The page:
“First you have brown, all around you have brown / and then there are seeds / and a wish for rain…”
Surrounded by nothing but the barren brown of winter, a bespectacled young gardener and his coterie of animal companions plant the first seeds of spring. They patiently examine the stubborn brown, fret over the possibility of peckish birds and stomping bears, and listen for the green buzzing of nascent life below the earth. A gentle, wistful palette, exquisitely crafted woodblock and pencil detail, and direct, intimate language leave the reader sharing the same hope, doubt, and ultimately joy at the sweeping green of spring’s arrival. Preschool–Grade 2.
In this lyrical biography of renowned oceanographer Sylvia Earle, whales move like sparrows; otters, ballerinas. Bioluminescent creatures flash with blue fire, like fireflies in open air. As much a celebration of the ocean’s grandeur as Earle’s personal story, Life in the Ocean allows us to enter “the blue heart of the planet” through Earle’s eyes. Claire Nivola’s stunningly detailed watercolors capture everything from the immensity and grace of a blue whale to the Paul Klee–like vision of the sea 3000 feet down. “After reading this, I have a mounting sense of regret for not becoming an ocean biologist.” (Eileen). Grades 1–5. —Tera & Gā
Chiro, a young bat, learns that he must make his first night trip alone. When he complains that it will be “…darker even than the water before dawn,” his mother explains that there are many ways to see the world. Some parents and educators will have to explain echolocation, but children will delight in this lesson as they see the light pouring from Chiro’s singing mouth. Chiro’s mother is featured as end-caps in this story, but her wisdom and tenderness are undeniable. Grades K–3.
Two Feiffers meet at the intersection of seriousness and silliness in this brief story about a trip to the zoo in which it is raining on one side of the car, but definitely not on the other. While maintaining a narrative that is clear, endearing, and humorous, daughter (Kate) and father (Jules) raise questions about the fallibility of memory and the stability of reality. And if the story is not enough, they include the real-life dialogue that inspired it as backmatter. The best part is, no one—not Kate, not Jules, and not the reader—knows what “really” happened that day. Ages 4 and up.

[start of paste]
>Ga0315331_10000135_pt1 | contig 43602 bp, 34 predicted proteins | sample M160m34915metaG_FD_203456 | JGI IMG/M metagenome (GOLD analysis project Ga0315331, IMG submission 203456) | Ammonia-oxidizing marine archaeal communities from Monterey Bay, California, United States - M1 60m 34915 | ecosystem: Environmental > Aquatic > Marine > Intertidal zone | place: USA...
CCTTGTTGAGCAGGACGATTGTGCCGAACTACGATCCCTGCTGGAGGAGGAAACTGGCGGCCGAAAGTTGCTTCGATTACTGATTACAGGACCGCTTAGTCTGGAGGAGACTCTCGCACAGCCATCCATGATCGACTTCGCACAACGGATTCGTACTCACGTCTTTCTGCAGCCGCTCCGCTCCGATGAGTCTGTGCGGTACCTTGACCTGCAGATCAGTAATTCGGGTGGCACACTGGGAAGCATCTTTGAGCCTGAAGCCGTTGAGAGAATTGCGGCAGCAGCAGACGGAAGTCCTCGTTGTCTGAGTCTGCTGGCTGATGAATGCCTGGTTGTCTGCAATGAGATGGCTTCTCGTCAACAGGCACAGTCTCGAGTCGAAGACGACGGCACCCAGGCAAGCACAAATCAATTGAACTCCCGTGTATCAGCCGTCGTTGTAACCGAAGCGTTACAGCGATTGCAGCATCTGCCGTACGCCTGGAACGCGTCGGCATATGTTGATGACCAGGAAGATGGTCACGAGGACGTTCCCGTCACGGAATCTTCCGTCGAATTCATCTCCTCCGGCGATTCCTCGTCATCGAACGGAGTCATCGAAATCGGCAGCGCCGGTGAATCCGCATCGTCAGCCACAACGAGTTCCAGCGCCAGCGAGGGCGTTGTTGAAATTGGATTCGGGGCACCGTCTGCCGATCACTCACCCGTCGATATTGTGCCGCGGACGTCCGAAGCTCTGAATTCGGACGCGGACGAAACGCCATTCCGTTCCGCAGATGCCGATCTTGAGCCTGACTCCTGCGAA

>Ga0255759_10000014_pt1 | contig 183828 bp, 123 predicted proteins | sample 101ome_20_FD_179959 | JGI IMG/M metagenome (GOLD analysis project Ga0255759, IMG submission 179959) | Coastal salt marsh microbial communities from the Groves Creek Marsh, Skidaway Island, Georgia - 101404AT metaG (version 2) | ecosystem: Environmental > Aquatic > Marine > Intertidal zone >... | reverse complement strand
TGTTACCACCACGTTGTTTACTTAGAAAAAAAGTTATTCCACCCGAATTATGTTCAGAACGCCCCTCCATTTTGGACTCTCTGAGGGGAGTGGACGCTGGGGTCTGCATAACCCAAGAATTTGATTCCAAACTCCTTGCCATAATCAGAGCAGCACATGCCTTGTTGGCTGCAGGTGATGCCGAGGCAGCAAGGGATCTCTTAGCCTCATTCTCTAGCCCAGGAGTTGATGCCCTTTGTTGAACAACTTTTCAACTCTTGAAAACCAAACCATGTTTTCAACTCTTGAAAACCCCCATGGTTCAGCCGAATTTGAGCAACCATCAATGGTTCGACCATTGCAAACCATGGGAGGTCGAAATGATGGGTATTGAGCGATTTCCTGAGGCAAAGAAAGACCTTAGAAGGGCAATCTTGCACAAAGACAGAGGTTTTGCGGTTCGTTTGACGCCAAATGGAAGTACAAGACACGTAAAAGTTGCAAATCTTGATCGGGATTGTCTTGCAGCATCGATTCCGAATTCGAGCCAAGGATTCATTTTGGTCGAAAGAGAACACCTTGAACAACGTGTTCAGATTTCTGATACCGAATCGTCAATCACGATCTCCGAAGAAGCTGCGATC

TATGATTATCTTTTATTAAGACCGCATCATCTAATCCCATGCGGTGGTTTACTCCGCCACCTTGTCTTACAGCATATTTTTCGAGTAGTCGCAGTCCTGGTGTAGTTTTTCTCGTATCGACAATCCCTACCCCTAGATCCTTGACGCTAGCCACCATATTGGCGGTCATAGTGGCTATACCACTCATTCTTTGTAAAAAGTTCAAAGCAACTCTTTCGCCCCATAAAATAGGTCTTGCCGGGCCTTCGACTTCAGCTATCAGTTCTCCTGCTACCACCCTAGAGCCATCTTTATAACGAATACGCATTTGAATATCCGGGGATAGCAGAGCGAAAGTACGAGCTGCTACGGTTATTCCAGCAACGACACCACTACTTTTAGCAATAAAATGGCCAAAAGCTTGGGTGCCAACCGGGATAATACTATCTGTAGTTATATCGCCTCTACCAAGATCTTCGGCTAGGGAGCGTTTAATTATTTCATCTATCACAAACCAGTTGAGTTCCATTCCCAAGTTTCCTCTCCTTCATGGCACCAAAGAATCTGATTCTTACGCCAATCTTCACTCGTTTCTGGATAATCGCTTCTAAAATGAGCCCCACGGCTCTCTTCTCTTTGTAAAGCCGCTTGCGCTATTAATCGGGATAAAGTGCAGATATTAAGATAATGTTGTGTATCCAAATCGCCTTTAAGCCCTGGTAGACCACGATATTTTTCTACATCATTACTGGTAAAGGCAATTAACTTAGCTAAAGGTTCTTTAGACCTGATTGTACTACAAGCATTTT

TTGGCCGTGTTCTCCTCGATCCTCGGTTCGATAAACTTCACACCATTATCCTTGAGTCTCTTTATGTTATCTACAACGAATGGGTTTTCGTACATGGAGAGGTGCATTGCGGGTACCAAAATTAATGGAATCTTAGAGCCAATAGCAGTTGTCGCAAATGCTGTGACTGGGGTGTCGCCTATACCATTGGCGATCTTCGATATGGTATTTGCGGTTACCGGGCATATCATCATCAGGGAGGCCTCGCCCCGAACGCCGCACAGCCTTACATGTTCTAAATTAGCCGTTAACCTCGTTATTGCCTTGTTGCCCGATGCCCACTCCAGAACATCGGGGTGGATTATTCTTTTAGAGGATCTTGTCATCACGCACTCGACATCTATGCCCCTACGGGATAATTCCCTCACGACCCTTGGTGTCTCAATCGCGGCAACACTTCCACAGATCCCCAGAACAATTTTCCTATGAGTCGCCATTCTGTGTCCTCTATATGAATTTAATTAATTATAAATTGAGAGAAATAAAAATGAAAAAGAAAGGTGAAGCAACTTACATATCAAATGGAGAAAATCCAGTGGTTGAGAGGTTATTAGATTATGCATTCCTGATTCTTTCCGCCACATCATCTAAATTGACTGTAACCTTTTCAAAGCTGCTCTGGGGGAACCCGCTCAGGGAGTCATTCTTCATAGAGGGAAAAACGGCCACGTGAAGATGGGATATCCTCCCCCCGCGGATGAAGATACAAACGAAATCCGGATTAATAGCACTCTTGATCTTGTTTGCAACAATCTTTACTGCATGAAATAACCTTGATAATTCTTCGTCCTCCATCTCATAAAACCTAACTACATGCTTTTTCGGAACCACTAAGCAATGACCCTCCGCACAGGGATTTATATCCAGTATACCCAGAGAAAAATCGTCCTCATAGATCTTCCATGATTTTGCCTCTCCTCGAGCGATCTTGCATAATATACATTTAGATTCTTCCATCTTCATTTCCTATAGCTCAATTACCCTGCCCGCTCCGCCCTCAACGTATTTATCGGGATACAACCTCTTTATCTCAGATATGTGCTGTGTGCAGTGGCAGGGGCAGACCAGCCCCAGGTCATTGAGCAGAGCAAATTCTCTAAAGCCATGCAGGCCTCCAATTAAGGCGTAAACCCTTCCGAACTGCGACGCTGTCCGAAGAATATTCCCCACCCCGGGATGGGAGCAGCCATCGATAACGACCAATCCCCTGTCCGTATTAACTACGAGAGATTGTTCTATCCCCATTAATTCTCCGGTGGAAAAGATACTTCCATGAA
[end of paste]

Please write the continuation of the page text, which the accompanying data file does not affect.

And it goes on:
Yezerski’s newest book is the pictorial history of an intertidal zone that has been in use for thousands of years: by the plants and animals that first lived in it; by the Lenape tribe who lived with it; by the European settlers who cut down, filled in, and planted upon it; by the 20th-century inhabitants who built highways, airports, and factories, and dumped trash and industrial wastes into it; and now by a new generation of activists and schoolchildren who work to turn the area from the noxious dump it was into a place that can once again support life. Yezerski tells this story through frank text and panoramic pen-and-ink spreads with watercolor wash, framed by cleverly chosen thumbnail sketches that relate to each landscape (such as swamp mosquitoes, candy wrappers, cordgrass, dioxins, muskets, and muskrats). This is the story of a New Jersey estuary, but could as easily have been about the Watsonville wetlands. Grades 1–4. —Gā & Holly
About Good Luck, Anna Hibiscus, the third installment of this new, immediately likable series for new readers, School Library Journal says, “Atinuke handles the complexity of life in Africa (and the differences between life there and in North America) with deftness and grace. Serious concepts like racism, poverty, and social activism are covered as simply and expertly as dealing with taking the blame for a sibling’s misbehavior without becoming heavy-handed or unsuitable for early chapter-book audiences. Although elements of Anna’s life may be foreign to some readers, her sweet nature and youthful troubles are common to children everywhere. The expressive black-and-white images that weave seamlessly through the texts enhance the stories beautifully. Anna Hibiscus is a lovely, rare bird of a series, providing a modern view of another culture in warm, approachable language.” Grades 1–3.